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Reduced U.S. Funding of Public Agricultural Research and Extension Risks Lowering Future Agricultural Productivity Growth Prospects

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  • Jin, Yu
  • Huffman, Wallace E.

Abstract

The objective of this paper is to provide policymakers with new estimates of the separate returns to public agricultural research and extension and a perspective on future agricultural productivity growth. This requires fitting an econometric model that contains separate regressors for the stock of public agricultural research and public agricultural extension. We use net measures to create our public agricultural research and extension variables. Our model is fitted to data for the U.S. contiguous 48 states, 1970-2004. It yields statistically significant estimates of within-state and spillin stocks of public agricultural research and of within-state agricultural extension. The econometric model of state agricultural TFP yields somewhat optimistic forecasts for agricultural total factor productivity over 2004-2010. The social rate of return to public investments in agricultural research and extension are shown to remain large—both are in excess of 60 percent, which is large by any standard.

Suggested Citation

  • Jin, Yu & Huffman, Wallace E., 2013. "Reduced U.S. Funding of Public Agricultural Research and Extension Risks Lowering Future Agricultural Productivity Growth Prospects," Staff General Research Papers Archive 36796, Iowa State University, Department of Economics.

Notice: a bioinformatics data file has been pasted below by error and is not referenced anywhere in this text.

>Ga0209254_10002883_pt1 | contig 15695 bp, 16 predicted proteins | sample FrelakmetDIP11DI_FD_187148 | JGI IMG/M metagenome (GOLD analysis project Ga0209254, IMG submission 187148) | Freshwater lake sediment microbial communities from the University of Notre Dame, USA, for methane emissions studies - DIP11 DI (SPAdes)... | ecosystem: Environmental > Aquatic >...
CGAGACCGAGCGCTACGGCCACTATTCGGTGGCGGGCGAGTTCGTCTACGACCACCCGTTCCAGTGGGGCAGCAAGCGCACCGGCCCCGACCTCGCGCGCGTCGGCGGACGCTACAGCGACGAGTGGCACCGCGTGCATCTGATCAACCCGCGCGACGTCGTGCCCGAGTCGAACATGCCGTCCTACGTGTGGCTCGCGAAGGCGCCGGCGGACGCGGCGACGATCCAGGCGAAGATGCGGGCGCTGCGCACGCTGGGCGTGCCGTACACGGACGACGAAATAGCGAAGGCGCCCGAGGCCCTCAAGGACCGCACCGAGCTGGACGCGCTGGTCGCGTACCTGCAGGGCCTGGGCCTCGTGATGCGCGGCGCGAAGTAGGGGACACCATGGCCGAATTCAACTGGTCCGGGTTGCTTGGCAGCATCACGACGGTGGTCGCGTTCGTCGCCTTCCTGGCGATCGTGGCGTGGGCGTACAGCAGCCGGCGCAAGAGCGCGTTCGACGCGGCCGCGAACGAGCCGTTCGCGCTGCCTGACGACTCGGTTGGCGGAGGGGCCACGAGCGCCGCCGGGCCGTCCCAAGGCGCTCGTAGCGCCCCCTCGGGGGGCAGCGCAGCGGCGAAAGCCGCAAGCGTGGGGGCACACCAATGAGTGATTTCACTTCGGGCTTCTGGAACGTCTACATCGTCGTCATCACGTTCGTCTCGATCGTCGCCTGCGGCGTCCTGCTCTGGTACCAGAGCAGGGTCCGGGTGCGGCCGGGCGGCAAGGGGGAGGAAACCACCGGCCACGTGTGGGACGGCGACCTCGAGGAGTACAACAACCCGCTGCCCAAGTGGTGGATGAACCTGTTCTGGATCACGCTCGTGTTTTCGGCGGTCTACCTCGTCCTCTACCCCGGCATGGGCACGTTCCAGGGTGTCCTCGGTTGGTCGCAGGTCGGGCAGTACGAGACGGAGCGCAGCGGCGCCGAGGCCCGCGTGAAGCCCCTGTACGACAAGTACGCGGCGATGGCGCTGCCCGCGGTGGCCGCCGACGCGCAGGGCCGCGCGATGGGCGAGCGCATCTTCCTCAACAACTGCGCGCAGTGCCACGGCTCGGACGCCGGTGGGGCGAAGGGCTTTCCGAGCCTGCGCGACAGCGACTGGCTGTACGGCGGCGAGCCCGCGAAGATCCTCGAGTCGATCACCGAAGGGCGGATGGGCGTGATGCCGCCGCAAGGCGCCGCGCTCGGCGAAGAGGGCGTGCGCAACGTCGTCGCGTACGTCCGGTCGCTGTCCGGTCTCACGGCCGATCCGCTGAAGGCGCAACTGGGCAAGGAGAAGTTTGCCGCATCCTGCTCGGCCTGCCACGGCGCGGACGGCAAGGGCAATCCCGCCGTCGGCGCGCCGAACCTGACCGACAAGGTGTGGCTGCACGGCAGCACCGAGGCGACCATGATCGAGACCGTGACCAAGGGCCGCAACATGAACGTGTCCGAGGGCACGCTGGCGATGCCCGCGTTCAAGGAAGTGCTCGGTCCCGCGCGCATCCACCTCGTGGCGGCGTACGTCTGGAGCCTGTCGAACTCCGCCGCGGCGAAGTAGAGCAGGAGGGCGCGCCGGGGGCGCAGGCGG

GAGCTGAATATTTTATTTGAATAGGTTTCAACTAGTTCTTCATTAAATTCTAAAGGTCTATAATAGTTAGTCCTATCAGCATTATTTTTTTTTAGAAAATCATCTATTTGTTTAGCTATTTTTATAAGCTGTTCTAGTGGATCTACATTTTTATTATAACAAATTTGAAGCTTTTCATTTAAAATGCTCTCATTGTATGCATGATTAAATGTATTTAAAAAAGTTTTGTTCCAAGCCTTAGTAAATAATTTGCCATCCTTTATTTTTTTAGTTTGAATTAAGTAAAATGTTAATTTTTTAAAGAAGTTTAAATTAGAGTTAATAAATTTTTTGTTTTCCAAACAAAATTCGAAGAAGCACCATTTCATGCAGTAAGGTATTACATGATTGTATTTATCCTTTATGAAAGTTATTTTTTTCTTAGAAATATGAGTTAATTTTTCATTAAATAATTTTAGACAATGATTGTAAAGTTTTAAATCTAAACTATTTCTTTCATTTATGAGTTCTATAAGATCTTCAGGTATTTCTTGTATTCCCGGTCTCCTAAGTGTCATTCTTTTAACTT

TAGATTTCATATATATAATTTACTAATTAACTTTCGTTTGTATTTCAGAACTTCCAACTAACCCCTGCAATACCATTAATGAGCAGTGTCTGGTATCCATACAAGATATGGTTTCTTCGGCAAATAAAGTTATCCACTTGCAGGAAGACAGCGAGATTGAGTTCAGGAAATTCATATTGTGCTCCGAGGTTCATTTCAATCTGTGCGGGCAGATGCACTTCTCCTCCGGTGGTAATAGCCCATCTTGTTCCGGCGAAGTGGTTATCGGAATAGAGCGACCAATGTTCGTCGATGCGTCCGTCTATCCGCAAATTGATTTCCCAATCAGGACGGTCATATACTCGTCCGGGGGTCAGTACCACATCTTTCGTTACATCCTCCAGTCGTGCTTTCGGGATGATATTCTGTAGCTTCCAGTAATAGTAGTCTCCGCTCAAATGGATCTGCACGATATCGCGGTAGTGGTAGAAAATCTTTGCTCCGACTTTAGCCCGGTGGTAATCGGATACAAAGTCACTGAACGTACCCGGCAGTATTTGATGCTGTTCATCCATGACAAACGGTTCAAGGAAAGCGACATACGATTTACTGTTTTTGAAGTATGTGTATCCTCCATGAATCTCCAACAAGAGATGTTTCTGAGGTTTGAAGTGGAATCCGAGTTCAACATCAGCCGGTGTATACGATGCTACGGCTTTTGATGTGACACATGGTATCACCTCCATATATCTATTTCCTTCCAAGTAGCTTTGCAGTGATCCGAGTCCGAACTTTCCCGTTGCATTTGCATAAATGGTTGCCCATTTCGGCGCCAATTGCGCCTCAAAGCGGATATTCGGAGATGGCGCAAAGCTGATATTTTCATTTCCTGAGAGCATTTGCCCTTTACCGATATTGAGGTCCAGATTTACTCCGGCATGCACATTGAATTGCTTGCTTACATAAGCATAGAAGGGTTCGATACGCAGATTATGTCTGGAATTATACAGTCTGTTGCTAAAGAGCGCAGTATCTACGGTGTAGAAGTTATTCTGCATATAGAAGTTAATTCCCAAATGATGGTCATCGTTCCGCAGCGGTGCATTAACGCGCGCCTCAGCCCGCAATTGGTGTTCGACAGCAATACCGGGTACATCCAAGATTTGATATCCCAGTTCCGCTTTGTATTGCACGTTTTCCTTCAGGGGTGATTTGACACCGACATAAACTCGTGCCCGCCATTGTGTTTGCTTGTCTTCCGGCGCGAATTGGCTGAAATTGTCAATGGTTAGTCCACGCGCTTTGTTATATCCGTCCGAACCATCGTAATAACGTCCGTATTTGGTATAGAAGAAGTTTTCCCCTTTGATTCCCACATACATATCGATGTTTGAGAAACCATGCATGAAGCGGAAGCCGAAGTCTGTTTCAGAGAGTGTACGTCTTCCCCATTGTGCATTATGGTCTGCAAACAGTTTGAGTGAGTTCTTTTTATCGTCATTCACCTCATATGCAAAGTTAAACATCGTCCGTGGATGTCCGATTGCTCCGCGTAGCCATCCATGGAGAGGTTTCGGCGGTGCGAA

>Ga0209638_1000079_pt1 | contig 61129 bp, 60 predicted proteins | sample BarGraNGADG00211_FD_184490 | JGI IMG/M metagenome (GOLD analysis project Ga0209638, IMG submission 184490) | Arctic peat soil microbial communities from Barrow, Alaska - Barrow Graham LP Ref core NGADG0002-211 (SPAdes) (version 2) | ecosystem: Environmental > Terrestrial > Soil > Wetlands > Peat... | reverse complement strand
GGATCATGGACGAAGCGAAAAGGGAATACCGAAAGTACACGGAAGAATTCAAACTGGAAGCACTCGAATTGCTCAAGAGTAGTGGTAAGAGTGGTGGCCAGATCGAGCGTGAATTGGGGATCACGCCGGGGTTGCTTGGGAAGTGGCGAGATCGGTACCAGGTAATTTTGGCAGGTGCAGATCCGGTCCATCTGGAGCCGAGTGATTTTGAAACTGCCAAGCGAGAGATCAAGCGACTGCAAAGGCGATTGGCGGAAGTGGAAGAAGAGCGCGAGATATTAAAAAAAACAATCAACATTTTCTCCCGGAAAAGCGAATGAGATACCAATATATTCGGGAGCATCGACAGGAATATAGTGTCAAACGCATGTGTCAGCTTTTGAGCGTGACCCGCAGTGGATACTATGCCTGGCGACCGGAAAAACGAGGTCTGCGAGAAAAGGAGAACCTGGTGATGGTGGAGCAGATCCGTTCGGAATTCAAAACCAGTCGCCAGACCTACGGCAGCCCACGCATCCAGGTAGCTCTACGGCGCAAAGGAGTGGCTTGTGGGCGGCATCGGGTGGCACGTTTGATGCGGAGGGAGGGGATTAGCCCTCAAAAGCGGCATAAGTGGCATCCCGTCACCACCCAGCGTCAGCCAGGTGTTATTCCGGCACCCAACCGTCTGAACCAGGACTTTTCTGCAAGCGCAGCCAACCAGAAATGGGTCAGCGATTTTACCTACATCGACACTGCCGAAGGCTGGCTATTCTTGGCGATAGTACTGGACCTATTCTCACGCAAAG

• Handle: RePEc:isu:genres:36796
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    File URL: http://www2.econ.iastate.edu/papers/p16796-2013-12-18.pdf
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    References listed on IDEAS

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    1. Julian M. Alston & Matthew A. Andersen & Jennifer S. James & Philip G. Pardey, 2011. "The Economic Returns to U.S. Public Agricultural Research," American Journal of Agricultural Economics, Agricultural and Applied Economics Association, vol. 93(5), pages 1257-1277.
    2. Alejandro Plastina & Lilyan Fulginiti, 2012. "Rates of return to public agricultural research in 48 US states," Journal of Productivity Analysis, Springer, vol. 37(2), pages 95-113, April.
    3. Cornes,Richard & Sandler,Todd, 1996. "The Theory of Externalities, Public Goods, and Club Goods," Cambridge Books, Cambridge University Press, number 9780521477185, May.
    4. Wallace E. Huffman & Richard E. Just, 2000. "Setting Efficient Incentives for Agricultural Research: Lessons from Principal-Agent Theory," American Journal of Agricultural Economics, Agricultural and Applied Economics Association, vol. 82(4), pages 828-841.
    5. Nelson, Gerald C. & Rosegrant, Mark W. & Palazzo, Amanda & Gray, Ian & Ingersoll, Christina & Robertson, Richard & Tokgoz, Simla & Zhu, Tingju & Sulser, Timothy B. & Ringler, Claudia & Msangi, Siwa & , 2010. "Food security, farming, and climate change to 2050: Scenarios, results, policy options," Research reports Gerald C. Nelson, et al., International Food Policy Research Institute (IFPRI).